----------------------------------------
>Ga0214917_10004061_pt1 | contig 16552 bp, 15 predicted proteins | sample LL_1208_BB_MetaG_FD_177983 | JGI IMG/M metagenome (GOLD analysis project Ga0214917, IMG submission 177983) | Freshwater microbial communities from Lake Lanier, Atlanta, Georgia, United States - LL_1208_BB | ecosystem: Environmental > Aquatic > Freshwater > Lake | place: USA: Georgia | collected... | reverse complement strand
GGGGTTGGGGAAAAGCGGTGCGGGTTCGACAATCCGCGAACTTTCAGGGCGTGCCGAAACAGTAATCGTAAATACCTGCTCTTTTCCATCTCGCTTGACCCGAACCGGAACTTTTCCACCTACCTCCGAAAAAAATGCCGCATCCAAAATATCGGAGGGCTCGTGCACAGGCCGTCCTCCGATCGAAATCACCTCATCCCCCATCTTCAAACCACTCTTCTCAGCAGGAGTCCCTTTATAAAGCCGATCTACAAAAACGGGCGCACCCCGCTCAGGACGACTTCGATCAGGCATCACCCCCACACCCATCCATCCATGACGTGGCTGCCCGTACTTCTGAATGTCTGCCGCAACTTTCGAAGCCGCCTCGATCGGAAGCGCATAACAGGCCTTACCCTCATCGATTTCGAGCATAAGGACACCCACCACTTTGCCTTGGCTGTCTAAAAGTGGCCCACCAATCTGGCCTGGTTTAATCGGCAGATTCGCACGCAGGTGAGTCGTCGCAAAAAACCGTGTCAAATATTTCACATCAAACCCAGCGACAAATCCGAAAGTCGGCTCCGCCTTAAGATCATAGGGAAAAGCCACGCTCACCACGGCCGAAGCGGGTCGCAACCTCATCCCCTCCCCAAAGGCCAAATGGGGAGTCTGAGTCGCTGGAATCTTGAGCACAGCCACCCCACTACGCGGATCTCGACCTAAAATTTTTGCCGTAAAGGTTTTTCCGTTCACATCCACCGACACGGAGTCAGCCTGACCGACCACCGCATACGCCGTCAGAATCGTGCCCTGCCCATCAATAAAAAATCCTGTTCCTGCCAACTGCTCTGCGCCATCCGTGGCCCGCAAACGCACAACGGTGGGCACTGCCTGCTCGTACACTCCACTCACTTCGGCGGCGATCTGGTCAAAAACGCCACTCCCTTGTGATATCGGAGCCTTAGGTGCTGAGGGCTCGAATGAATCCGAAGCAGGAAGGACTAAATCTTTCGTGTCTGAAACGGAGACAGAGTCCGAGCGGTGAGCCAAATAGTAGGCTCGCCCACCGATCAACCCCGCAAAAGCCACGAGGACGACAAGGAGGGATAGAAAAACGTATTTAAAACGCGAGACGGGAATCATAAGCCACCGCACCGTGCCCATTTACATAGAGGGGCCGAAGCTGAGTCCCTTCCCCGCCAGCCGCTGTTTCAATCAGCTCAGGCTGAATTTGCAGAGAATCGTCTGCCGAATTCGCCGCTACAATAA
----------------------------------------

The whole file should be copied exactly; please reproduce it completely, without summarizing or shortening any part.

>Ga0214917_10004061_pt1 | contig 16552 bp, 15 predicted proteins | sample LL_1208_BB_MetaG_FD_177983 | JGI IMG/M metagenome (GOLD analysis project Ga0214917, IMG submission 177983) | Freshwater microbial communities from Lake Lanier, Atlanta, Georgia, United States - LL_1208_BB | ecosystem: Environmental > Aquatic > Freshwater > Lake | place: USA: Georgia | collected... | reverse complement strand
GGGGTTGGGGAAAAGCGGTGCGGGTTCGACAATCCGCGAACTTTCAGGGCGTGCCGAAACAGTAATCGTAAATACCTGCTCTTTTCCATCTCGCTTGACCCGAACCGGAACTTTTCCACCTACCTCCGAAAAAAATGCCGCATCCAAAATATCGGAGGGCTCGTGCACAGGCCGTCCTCCGATCGAAATCACCTCATCCCCCATCTTCAAACCACTCTTCTCAGCAGGAGTCCCTTTATAAAGCCGATCTACAAAAACGGGCGCACCCCGCTCAGGACGACTTCGATCAGGCATCACCCCCACACCCATCCATCCATGACGTGGCTGCCCGTACTTCTGAATGTCTGCCGCAACTTTCGAAGCCGCCTCGATCGGAAGCGCATAACAGGCCTTACCCTCATCGATTTCGAGCATAAGGACACCCACCACTTTGCCTTGGCTGTCTAAAAGTGGCCCACCAATCTGGCCTGGTTTAATCGGCAGATTCGCACGCAGGTGAGTCGTCGCAAAAAACCGTGTCAAATATTTCACATCAAACCCAGCGACAAATCCGAAAGTCGGCTCCGCCTTAAGATCATAGGGAAAAGCCACGCTCACCACGGCCGAAGCGGGTCGCAACCTCATCCCCTCCCCAAAGGCCAAATGGGGAGTCTGAGTCGCTGGAATCTTGAGCACAGCCACCCCACTACGCGGATCTCGACCTAAAATTTTTGCCGTAAAGGTTTTTCCGTTCACATCCACCGACACGGAGTCAGCCTGACCGACCACCGCATACGCCGTCAGAATCGTGCCCTGCCCATCAATAAAAAATCCTGTTCCTGCCAACTGCTCTGCGCCATCCGTGGCCCGCAAACGCACAACGGTGGGCACTGCCTGCTCGTACACTCCACTCACTTCGGCGGCGATCTGGTCAAAAACGCCACTCCCTTGTGATATCGGAGCCTTAGGTGCTGAGGGCTCGAATGAATCCGAAGCAGGAAGGACTAAATCTTTCGTGTCTGAAACGGAGACAGAGTCCGAGCGGTGAGCCAAATAGTAGGCTCGCCCACCGATCAACCCCGCAAAAGCCACGAGGACGACAAGGAGGGATAGAAAAACGTATTTAAAACGCGAGACGGGAATCATAAGCCACCGCACCGTGCCCATTTACATAGAGGGGCCGAAGCTGAGTCCCTTCCCCGCCAGCCGCTGTTTCAATCAGCTCAGGCTGAATTTGCAGAGAATCGTCTGCCGAATTCGCCGCTACAATAA